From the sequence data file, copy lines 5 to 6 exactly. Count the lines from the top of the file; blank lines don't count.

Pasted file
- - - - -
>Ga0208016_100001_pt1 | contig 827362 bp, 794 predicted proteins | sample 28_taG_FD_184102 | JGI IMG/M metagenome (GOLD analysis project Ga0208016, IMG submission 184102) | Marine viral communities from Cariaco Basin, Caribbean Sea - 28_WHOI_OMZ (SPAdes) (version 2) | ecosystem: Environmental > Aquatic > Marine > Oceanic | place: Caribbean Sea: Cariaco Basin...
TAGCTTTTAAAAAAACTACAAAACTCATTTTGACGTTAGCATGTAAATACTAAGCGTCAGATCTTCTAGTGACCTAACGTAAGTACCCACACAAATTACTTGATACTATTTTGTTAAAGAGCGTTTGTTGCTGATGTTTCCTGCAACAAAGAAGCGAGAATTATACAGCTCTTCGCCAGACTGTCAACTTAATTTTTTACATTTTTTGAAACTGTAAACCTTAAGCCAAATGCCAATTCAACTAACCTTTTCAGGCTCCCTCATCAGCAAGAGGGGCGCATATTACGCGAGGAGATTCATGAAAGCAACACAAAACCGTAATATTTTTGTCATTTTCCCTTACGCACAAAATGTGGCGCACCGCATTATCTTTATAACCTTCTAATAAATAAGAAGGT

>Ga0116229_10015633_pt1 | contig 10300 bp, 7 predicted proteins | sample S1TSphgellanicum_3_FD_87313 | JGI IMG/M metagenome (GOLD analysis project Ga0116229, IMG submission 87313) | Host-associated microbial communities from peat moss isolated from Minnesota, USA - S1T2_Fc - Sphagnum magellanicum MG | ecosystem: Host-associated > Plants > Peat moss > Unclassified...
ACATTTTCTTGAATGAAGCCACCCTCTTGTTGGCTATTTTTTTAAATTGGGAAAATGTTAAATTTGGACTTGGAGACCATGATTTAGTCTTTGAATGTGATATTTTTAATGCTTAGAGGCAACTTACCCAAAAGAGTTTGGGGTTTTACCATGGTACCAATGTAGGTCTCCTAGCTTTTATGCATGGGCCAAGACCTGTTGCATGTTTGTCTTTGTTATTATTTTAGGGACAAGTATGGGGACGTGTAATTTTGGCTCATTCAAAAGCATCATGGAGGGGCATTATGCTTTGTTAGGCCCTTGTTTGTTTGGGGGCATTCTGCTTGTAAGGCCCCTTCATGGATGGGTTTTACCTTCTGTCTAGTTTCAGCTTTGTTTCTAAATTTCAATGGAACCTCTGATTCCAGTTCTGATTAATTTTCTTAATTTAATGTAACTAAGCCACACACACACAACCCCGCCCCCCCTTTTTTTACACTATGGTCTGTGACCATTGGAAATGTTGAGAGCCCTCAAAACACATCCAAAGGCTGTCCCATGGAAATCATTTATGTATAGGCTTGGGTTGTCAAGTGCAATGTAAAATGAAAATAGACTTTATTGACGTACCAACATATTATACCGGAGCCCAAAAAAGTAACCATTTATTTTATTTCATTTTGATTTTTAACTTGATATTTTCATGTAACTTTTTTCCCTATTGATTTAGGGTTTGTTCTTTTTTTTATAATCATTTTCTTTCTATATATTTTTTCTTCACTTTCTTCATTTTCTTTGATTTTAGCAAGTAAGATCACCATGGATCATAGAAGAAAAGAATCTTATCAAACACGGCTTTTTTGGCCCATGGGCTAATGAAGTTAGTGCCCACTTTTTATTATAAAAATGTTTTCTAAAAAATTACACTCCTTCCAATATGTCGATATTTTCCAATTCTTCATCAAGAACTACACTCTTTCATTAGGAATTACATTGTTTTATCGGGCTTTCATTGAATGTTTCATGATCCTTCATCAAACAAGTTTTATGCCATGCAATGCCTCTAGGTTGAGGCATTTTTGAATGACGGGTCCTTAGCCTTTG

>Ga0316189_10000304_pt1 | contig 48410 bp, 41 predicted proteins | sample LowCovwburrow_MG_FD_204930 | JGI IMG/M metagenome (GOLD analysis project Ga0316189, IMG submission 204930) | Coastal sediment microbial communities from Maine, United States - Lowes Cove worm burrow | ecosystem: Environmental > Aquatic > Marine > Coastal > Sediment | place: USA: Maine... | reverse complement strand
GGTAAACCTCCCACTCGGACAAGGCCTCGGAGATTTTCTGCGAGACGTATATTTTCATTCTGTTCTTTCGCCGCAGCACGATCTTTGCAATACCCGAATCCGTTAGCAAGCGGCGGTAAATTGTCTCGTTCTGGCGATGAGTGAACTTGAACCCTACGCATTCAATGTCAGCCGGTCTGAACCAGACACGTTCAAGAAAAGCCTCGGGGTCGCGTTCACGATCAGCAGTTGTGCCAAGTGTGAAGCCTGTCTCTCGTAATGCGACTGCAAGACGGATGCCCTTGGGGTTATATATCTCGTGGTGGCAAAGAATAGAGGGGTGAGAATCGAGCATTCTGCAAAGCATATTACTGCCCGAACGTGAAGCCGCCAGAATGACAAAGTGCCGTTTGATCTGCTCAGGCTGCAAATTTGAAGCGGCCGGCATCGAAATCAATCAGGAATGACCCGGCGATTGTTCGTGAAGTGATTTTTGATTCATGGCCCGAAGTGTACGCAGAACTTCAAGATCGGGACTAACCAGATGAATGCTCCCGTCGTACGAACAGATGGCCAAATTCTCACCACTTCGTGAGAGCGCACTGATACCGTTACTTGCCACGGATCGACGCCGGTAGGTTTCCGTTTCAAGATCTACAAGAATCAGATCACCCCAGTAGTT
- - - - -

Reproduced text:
>Ga0316189_10000304_pt1 | contig 48410 bp, 41 predicted proteins | sample LowCovwburrow_MG_FD_204930 | JGI IMG/M metagenome (GOLD analysis project Ga0316189, IMG submission 204930) | Coastal sediment microbial communities from Maine, United States - Lowes Cove worm burrow | ecosystem: Environmental > Aquatic > Marine > Coastal > Sediment | place: USA: Maine... | reverse complement strand
GGTAAACCTCCCACTCGGACAAGGCCTCGGAGATTTTCTGCGAGACGTATATTTTCATTCTGTTCTTTCGCCGCAGCACGATCTTTGCAATACCCGAATCCGTTAGCAAGCGGCGGTAAATTGTCTCGTTCTGGCGATGAGTGAACTTGAACCCTACGCATTCAATGTCAGCCGGTCTGAACCAGACACGTTCAAGAAAAGCCTCGGGGTCGCGTTCACGATCAGCAGTTGTGCCAAGTGTGAAGCCTGTCTCTCGTAATGCGACTGCAAGACGGATGCCCTTGGGGTTATATATCTCGTGGTGGCAAAGAATAGAGGGGTGAGAATCGAGCATTCTGCAAAGCATATTACTGCCCGAACGTGAAGCCGCCAGAATGACAAAGTGCCGTTTGATCTGCTCAGGCTGCAAATTTGAAGCGGCCGGCATCGAAATCAATCAGGAATGACCCGGCGATTGTTCGTGAAGTGATTTTTGATTCATGGCCCGAAGTGTACGCAGAACTTCAAGATCGGGACTAACCAGATGAATGCTCCCGTCGTACGAACAGATGGCCAAATTCTCACCACTTCGTGAGAGCGCACTGATACCGTTACTTGCCACGGATCGACGCCGGTAGGTTTCCGTTTCAAGATCTACAAGAATCAGATCACCCCAGTAGTT